It seems like since I moved to Pennsylvania a little over a month ago, challenges have greeted me at every turn.
First, finding an apartment was a much bigger challenge than I expected. Finally, after weeks of looking, I saw the perfect one on Craigslist. It was close to campus, one bedroom and an office, hardwood floors, two parking spaces, and a beautiful Pennsylvania fieldstone fireplace. Best of all, it allowed cats! What’s not to love? I made an appointment to go see it, and knew instantly that I wanted it. The nine hour drive out to view had been totally worth it. I told the current tenant I was ready to sign, and she called her landlord to let him know…
…And the person who had seen it an hour before was in the office signing the lease.
So, after a few more weeks of Craigslist searching I found a place that was almost as nice, though pretty far from campus. After another trip to Pennsylvania from Indiana, I was set. Problem solved.
So I moved out, I got settled in, and after only two weeks here, I lost my wallet. With my keys attached. This means my car key, apartment key, credit cards, IDs, and Penn State keys are gone, probably lying out in the field where I was setting up nest boxes (I have ordered a metal detector, so this could change). My lovely adviser fed me dinner while we waited on my landlord to return my call, drove me to my apartment where my spare keys were, and lent me the replacement fee for my Penn State ID so I could withdraw money. Problem solved.
Everything went swimmingly for a bit, then today another hit: a flat tire. I am not the type to let cars get to the point where I need to do roadside operations, so I’ve never changed a flat alone. I have also never changed a flat on this particular vehicle. I found all the equipment and, with some encouragement from Wyatt over the phone and a lot of sweating and swearing, I changed the tire. A very nice farmer stopped to see if I needed help, and when he saw I had things in hand he told me to tell my husband that I’m awesome (I did). I immediately drove to a tire place and bought new ones since it needed them anyway. I’m sore and I dropped a lot of money, but I won’t be getting a flat any time soon. Problem solved.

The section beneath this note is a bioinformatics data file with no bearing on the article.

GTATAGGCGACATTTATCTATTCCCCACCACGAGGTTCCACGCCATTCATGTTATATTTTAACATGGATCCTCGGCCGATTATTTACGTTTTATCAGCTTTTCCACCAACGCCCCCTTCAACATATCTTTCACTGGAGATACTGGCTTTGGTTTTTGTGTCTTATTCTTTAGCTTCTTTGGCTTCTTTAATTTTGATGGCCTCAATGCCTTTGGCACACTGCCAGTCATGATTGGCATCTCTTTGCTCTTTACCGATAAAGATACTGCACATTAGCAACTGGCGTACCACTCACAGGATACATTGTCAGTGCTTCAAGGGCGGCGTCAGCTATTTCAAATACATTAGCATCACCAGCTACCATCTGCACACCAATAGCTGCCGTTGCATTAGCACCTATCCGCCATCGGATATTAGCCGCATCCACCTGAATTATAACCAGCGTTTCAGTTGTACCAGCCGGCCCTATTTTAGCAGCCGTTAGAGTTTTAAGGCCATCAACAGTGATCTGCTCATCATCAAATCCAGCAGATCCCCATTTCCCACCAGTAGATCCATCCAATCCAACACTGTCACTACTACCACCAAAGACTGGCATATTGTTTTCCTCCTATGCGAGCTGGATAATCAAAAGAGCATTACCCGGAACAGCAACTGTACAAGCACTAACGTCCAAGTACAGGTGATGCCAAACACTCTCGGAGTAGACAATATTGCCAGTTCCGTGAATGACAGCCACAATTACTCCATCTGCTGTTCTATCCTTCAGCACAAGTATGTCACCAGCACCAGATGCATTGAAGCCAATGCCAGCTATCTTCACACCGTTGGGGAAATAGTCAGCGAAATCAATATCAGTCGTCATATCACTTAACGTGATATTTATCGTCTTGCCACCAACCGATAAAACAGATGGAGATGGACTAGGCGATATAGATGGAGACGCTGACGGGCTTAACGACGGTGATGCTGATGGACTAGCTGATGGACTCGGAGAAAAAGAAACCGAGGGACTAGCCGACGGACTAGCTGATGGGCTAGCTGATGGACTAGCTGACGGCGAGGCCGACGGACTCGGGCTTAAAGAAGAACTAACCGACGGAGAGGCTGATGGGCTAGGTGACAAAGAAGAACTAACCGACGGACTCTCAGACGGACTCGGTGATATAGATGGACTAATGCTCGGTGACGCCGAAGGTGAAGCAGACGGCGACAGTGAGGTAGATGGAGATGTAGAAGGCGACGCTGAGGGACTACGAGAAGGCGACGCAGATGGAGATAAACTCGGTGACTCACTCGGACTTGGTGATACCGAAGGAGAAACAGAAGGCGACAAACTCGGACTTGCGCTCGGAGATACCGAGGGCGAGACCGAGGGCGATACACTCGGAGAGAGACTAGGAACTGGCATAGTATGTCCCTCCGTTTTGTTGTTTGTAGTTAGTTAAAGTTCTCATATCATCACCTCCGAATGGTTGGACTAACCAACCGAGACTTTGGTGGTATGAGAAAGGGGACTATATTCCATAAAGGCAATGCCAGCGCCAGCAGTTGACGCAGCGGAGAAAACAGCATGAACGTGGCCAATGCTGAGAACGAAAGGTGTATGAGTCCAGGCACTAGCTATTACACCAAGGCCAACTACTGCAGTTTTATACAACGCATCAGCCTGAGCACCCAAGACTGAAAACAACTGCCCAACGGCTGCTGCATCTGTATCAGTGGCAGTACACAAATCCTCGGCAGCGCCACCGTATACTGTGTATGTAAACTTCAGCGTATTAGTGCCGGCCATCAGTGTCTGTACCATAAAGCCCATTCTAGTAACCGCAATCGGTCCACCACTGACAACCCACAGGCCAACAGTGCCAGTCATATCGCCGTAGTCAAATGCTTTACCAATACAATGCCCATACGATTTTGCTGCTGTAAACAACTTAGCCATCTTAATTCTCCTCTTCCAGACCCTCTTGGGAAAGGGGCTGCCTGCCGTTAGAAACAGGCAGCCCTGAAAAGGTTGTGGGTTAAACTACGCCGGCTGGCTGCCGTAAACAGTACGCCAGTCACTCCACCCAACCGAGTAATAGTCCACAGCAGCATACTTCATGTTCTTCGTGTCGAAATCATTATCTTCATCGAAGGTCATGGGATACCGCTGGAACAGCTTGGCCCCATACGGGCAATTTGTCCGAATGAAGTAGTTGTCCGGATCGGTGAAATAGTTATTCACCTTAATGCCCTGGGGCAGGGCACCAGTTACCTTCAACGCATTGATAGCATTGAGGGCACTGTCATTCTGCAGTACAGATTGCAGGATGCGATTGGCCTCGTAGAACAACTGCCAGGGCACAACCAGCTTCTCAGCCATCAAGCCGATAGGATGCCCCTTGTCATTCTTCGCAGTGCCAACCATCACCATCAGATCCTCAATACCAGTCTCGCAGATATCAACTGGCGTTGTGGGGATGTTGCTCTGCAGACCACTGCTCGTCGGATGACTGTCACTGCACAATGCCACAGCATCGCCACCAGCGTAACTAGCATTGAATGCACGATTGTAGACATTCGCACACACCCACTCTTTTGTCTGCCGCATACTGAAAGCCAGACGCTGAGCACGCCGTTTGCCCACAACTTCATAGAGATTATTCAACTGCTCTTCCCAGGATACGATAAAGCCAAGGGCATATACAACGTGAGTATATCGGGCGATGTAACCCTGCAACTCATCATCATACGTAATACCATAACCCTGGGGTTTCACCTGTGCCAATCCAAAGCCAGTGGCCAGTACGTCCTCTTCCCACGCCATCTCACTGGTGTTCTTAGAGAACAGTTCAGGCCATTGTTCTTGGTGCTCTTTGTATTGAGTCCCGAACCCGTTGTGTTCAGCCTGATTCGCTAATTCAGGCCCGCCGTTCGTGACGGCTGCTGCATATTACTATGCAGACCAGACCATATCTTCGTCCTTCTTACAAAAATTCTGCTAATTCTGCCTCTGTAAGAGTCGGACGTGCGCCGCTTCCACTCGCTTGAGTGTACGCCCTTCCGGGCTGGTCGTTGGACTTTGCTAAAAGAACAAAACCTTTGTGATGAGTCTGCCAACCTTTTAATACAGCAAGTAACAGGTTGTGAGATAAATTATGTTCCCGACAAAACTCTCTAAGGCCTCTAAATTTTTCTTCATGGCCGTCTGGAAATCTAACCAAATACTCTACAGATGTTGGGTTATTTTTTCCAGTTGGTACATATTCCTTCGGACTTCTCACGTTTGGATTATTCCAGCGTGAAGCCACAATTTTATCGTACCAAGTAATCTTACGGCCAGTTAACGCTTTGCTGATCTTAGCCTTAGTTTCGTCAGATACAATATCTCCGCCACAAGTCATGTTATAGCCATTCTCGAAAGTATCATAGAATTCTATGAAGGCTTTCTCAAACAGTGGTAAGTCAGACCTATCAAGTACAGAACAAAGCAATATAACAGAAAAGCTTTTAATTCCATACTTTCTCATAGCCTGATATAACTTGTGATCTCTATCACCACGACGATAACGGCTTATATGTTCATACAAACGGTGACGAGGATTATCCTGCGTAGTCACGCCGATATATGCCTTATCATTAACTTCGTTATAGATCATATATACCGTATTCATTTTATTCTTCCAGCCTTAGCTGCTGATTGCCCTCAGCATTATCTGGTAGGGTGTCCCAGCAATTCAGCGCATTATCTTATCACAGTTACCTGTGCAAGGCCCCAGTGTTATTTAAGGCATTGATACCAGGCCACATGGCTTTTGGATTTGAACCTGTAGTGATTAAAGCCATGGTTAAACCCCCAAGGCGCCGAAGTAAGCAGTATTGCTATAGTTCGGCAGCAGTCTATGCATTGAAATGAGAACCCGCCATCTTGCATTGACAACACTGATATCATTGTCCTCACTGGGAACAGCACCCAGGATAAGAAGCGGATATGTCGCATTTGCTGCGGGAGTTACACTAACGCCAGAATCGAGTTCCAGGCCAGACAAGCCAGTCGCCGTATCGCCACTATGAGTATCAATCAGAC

So, things have not been the smoothest for the last couple of months. But in a way, I’m grateful for that.
One thing my adviser said when he was helping me deal with my wallet loss is that we all hate relying on other people, but sometimes we have no choice. That struck me as a simple but very true way of putting what I’ve gone through coming here. I’ve always had my parents, my brother, my friends, or Wyatt to help me. If I had lost my keys in Indiana, Wyatt would have picked me up and used his key to get me into the apartment. We would have used his debit card for my card replacement fee. No muss, no fuss. He or my dad probably would have driven out and helped me change the tire.
Instead, I had to ask my adviser to drive me around to get my spare keys and loan me money, and if I hadn’t been able to get the tire changed I would have had to ask that nice farmer who stopped.
But out here I’m alone, and I’m finding that I’m able to deal with problems. Living alone has forced to me operate without a big support system, and I have had to prove to myself again and again that I can do it. I feel like one of my fledglings being forced to leave the nest. But if we never had to leave our safe zone, how would we ever fly?